Raphaëlle Laubie’s Take on Patients 2.0

Health 2.0’s International Director had a chance to interview Raphaëlle Laubie, French entrepreneur and professor at ESCP-Europe. Read on to learn Raphaëlle’s take on the role and history of the Patients 2.0 movement and what it’s future might hold for healthcare as a whole. If you’d like to learn more about Patients 2.0, be sure to register for our free Pre-Conference Patients 2.0 Workshop or Health 2.0 Europe

Health 2.0 – With the health 2.0 revolution we now talk about a ‘patient 2.0’. How did this phenomenon begin?

Raphaëlle Laubie – Health 2.0 is a variation on the term web 2.0, the social web giving everyone the opportunity to communicate, share information and experiences. The first online patients’ community was created in 1993 with BrainTalk, a discussions’ forum devoted to neurological problems. It was followed by PsychCentral in1995, a site dedicated to mental health. The pace picked up rapidly with platforms like OrganizedWisdom, a site that compared to a health Wikipedia. Then came new social networks specialized in a wide variety of diseases and patients’ blogs with daily testimonies contributing to the dissemination of health advice. Through active participation in these online communities, the ‘patient 2.0’ is connected with other patients, better informed, and increasingly engaged in his own health.

H20 – How are online patients’ communities functioning?

RL – Online communities rely on the active participation and exchanges between patients gathered on the same virtual space. Patients 2.0 use the Internet to search for health and medical information but also to share experiences about themselves or their relatives. Beyond the virtual world, the effects can be felt throughout all stages of care beginning with the consultation.

H20 – What do patients get from online communities?

RL – Patients benefit from these online communities in many ways. The anonymity allowing increased self-disclosure and transparency, they help with the frequent feeling of isolation; they provide support and positive thinking through shared recovery stories, they improve decision-making through peers’ recommendations.

H20 – Are there some disadvantages to these online communities?

Certainly. Sharing inaccurate medical information or spreading anxiety through negative patients’ testimonies can be problematic. But for the most part, the benefits of being connected with so many patients with the same disease is a huge help. The web is a 24/7/365 world, where patients don’t have to wait alone in between doctors’ appointments. They have access to daily insights from other patients sharing experiences, symptoms, adverse medication effects and drug interaction problems, treatment stories, dosage strategies, information on new drug trials…

H20 – Are health professionals and the pharma industry channeling the wealth of data produced by these communities?

RL – As patients are using web 2.0 technologies to share their treatments experiences, a wealth of information is produced and available online. This data is an opportunity for health professionals and  stakeholders to listen to patients’ voices and get clinical insights through a different channel than the usual clinical trial results. Platforms like PatientsLikeMe are proving the success of data-driven social networks in reporting patient experiences for the benefit of medical research. However some barriers remain such as guaranteeing a scientific methodology for gathering and analyzing data or simply promoting the awareness of pharma decision-makers. Some patient communities, like CureTogether, also want to remain very independent of the pharmaceutical industry.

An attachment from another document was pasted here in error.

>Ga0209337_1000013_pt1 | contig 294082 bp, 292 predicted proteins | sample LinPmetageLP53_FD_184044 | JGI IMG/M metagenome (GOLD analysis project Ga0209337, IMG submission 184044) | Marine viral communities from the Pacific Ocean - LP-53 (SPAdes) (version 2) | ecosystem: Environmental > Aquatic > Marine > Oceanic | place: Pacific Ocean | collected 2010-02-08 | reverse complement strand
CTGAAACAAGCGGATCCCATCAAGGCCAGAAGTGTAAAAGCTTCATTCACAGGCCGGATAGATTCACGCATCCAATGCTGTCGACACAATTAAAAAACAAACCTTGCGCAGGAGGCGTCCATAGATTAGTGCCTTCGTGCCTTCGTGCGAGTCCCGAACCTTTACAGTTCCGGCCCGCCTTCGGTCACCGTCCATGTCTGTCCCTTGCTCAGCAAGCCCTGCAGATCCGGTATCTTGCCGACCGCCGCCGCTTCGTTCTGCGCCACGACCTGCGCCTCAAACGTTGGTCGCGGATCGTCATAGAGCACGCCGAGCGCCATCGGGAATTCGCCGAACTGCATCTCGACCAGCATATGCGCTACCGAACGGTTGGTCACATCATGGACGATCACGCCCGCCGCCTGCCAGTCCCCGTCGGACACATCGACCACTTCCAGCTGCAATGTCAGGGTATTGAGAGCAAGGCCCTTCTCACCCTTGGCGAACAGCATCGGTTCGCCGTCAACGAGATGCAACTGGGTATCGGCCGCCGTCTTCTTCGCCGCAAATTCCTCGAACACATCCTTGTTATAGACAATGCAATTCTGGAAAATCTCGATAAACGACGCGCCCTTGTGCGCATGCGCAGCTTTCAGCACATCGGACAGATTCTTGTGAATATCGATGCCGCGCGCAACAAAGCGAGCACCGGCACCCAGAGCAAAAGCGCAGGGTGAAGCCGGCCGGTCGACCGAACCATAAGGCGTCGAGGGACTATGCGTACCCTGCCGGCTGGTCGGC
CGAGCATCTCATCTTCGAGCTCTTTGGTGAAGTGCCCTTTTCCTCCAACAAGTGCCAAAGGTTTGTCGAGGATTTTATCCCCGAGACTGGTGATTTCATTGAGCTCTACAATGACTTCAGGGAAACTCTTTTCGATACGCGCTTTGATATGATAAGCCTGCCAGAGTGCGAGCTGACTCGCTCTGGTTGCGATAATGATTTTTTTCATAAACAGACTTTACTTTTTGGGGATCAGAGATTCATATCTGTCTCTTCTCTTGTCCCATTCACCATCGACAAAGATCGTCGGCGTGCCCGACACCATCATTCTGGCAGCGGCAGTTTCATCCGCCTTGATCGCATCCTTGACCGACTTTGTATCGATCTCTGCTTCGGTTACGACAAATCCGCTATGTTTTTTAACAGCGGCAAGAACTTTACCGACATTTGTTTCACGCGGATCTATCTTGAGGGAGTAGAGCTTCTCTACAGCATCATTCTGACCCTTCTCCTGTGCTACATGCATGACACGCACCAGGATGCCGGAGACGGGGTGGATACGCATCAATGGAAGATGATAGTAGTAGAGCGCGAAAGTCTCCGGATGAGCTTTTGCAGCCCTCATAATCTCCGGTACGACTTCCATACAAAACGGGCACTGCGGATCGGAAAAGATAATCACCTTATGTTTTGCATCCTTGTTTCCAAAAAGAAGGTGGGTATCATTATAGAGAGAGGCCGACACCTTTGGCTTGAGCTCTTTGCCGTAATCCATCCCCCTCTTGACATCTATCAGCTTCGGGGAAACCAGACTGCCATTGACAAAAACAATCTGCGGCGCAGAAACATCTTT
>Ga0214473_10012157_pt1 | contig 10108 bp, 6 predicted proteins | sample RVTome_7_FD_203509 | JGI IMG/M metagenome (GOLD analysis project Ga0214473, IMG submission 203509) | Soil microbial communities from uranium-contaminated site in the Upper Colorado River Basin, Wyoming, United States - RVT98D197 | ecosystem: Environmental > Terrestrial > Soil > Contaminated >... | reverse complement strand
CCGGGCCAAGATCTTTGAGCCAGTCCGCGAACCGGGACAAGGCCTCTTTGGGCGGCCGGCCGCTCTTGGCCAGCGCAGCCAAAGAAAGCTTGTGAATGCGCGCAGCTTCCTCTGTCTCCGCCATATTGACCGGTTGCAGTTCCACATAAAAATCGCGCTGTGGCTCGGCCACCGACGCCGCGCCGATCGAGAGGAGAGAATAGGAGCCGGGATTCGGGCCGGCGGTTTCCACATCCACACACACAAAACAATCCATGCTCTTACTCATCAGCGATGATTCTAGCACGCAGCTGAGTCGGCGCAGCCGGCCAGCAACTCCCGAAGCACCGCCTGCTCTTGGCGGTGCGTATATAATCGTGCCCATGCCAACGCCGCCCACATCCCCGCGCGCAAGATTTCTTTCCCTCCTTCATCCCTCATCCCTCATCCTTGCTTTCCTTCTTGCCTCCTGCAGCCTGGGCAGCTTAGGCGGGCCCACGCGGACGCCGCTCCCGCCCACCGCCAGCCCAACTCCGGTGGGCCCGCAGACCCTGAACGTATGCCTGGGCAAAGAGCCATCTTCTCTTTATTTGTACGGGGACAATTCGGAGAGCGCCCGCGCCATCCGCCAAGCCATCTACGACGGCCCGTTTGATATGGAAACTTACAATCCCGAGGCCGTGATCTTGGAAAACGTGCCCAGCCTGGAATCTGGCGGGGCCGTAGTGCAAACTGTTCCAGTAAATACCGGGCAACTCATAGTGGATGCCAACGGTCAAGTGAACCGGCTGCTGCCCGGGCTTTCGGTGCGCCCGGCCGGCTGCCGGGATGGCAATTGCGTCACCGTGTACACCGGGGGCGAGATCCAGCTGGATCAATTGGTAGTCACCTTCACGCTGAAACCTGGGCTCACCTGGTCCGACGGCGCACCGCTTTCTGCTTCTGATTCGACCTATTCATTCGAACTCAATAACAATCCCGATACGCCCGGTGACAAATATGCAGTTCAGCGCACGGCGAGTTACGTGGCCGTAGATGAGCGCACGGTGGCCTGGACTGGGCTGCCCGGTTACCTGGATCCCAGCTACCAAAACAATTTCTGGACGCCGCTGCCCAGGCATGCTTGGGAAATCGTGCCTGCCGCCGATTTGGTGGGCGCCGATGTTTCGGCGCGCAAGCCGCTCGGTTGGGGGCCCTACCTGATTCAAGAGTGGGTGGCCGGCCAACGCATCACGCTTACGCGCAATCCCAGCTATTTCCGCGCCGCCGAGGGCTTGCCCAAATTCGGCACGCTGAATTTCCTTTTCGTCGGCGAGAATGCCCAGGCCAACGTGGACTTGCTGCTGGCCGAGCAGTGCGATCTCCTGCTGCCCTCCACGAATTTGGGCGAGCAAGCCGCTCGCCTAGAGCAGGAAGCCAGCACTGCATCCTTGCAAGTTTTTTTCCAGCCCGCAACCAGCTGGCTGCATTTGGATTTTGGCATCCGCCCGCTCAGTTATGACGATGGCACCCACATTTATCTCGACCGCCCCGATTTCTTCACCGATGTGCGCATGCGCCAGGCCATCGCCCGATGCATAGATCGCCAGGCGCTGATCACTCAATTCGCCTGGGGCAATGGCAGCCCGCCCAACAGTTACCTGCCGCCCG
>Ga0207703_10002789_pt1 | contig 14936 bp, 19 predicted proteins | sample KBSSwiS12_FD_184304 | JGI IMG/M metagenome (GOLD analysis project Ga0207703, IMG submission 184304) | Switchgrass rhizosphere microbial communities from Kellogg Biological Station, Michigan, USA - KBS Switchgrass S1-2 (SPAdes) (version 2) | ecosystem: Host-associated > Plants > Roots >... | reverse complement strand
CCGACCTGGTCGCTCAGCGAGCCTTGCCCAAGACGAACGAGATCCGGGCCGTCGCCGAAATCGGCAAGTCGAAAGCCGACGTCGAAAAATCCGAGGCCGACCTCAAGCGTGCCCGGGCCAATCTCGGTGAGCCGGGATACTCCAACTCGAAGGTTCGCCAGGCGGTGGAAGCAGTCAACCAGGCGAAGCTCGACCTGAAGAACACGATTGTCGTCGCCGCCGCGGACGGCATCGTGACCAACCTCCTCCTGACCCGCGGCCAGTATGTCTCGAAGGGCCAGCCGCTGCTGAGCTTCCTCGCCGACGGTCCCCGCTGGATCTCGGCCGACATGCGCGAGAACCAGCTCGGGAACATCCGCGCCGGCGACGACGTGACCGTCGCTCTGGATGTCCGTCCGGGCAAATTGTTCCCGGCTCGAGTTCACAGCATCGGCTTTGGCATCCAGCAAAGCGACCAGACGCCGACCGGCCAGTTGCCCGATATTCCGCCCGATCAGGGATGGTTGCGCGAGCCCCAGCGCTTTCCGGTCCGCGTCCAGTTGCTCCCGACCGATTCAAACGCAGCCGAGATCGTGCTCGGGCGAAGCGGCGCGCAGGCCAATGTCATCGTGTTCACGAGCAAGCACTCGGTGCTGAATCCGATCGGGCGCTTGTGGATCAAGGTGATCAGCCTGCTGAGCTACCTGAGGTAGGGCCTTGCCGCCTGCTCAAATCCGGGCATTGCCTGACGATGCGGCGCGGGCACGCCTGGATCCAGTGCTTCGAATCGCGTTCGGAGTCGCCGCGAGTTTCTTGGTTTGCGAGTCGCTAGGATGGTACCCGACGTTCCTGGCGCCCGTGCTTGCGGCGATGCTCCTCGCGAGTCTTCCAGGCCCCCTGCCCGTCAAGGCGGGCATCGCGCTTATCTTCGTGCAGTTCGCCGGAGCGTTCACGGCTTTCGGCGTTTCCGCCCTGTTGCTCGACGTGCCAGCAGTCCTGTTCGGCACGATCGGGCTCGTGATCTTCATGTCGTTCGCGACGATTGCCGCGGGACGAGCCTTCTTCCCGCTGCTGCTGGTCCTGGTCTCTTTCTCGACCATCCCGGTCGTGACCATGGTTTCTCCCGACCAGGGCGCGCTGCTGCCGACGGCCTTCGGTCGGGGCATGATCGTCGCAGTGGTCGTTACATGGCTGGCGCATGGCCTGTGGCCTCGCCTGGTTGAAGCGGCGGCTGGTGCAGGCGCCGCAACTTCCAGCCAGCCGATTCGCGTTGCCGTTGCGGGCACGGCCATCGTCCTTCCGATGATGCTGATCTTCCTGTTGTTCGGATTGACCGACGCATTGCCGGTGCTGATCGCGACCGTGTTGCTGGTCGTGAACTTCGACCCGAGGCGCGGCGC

H20 – Apart from online communities, what other tools do patients 2.0 use?

RL – Four primary uses can be identified: the search for information, the search for interactions in communities, direct communication (e.g.: via e-mail) and e-commerce (subject to regulations depending on the countries where operated). The quest for information remains the mainstream activity, but there are highly committed patients in communities – especially those with chronic conditions – who are leading the way in sharing their experiences. And the nature of their  conditions drives their needs for information and exchanges online. Studies show that, patients use the internet to get information about diseases or treatments – 80% of US internet adult users according to PewResearchCenter -, 34% read comments from others about medical issues and 18% search for others with similar heath concerns.

H20 – How do you see the future of online health communities and patients 2.0 in Europe?

RL – That would be a bet. Let’s make a wish, instead. I wish that patients and physicians increasingly participate in health 2.0 platforms, promoting a closer relationship and better care. In order for this wish to come true, European systems need to stay tuned with the Health 2.0 movement.

Raphaëlle’s activities include Eugenol: Healthcare Professional Community ;  PagesMed: Healthcare Professionals Directory ; Canal Palatin: Healthcare Video-sharing website ; 10days: Collective Buying Platform for Healthcare Professionals ; Check out her blog or follow her on Twitter

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